To establish the influence of quality management on the performance of construction projects in Nigeria.

To examine the influence of time management on performance of construction projects in Nigeria.

To establish the influence of leadership style on performance of construction projects in Nigeria.

1.4. Research Questions

Does cost of material influence the performance of construction projects in Nigeria?

To what extent does quality management influence the performance of construction projects in Nigeria?

How does time management influence the performance of construction projects in Nigeria?

What effect does the leadership style have on the performance of construction projects in Nigeria?

1.5. Significant of the Study

Construction industry contains large number of parties as clients, contractors, consultants, stakeholders, shareholders, regulators and others. Construction projects in Nigeria suffer from many problems and complex issues in performance because of many reasons and factors. This research was very important to investigate the main factors affecting the performance of construction projects. The practices concerned with the KPIs such as time, cost, quality and leadership styles was analyzed in order to know the main practical problems of project performance in Nigeria and then formulated recommendations to improve performance of construction projects in Nigeria.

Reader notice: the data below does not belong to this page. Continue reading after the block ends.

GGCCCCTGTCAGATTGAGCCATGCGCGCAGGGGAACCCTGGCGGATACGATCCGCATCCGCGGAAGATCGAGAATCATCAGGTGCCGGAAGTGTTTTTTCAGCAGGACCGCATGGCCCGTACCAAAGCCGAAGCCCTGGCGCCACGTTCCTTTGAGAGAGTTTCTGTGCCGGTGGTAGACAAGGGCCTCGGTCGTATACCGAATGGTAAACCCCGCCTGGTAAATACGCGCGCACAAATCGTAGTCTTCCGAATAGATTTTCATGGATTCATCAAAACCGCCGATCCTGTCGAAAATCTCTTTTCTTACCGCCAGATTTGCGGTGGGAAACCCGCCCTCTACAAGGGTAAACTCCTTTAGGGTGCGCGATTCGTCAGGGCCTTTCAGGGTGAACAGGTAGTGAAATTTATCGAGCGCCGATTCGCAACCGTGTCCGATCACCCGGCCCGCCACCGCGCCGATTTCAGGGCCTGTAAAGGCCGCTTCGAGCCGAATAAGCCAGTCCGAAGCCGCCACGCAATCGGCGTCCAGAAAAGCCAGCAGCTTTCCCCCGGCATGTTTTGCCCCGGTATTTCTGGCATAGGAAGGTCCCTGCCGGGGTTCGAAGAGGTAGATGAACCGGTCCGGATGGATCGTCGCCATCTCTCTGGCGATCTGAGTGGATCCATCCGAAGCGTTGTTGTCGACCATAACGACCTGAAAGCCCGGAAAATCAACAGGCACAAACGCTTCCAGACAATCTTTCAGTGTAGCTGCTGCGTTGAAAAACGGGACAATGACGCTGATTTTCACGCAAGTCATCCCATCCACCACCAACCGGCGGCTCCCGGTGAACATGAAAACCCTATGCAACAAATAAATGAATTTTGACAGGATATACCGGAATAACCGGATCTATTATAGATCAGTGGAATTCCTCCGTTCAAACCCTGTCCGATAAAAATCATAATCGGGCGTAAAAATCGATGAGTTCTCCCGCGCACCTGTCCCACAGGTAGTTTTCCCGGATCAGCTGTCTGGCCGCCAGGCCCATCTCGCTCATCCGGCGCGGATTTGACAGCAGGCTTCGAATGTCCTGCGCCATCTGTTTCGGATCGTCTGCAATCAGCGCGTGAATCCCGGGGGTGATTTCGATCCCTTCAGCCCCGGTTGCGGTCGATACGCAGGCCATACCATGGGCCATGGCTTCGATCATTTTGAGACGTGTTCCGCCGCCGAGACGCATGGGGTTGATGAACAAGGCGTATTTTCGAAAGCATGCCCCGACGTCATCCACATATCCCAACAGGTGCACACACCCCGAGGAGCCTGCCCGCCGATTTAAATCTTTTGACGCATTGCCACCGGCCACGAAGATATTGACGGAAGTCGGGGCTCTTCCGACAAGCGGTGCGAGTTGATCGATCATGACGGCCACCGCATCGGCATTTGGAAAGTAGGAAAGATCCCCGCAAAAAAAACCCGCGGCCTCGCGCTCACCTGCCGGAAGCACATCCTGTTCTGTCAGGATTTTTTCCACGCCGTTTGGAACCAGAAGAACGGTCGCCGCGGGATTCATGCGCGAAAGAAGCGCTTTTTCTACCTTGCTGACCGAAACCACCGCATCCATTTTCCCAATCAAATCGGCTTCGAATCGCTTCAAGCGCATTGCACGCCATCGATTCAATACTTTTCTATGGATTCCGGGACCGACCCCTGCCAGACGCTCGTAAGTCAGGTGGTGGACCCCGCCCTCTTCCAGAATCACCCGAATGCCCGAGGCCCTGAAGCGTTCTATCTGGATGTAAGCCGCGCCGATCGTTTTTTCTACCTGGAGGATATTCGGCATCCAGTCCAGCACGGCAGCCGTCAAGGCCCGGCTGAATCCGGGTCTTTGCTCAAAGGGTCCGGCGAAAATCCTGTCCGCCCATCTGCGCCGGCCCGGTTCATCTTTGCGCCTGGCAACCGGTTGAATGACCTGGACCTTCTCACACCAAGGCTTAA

Because of performance problem in Nigeria as shown previously and because previous studies in Nairobi CBD about this topic do not deal with all aspects of construction project performance; this study was required and very important to be considered. In this study, it was studied the factors affecting the performance of construction projects in Nigeria. These factors can be said as key performance indicators (KPIs). These KPIs can be used to measure performance in construction projects and can then be used for benchmarking purposes. This will be a key component of any organization move towards achieving best practice in order to overcome performance problem in Nairobi CBD.

1.6. Scope of the study

The study focused on selected low-rise building construction projects situated in Uyo local government. Other buildings were left out because it could have been uneconomical to study all buildings locate in Uyo. Uyo was selected because of proximity to the researcher. The study examined the cost of materials, quality management, time management and leadership style as the independent variable and performance of a construction project as the dependent variable.

1.7. Limitations of the Study

Inadequate previous information on the factors affecting the performance of construction projects for comparison purposes as well as the twenty two building sample size may not be a good ground for extrapolation or generalization of a study finding.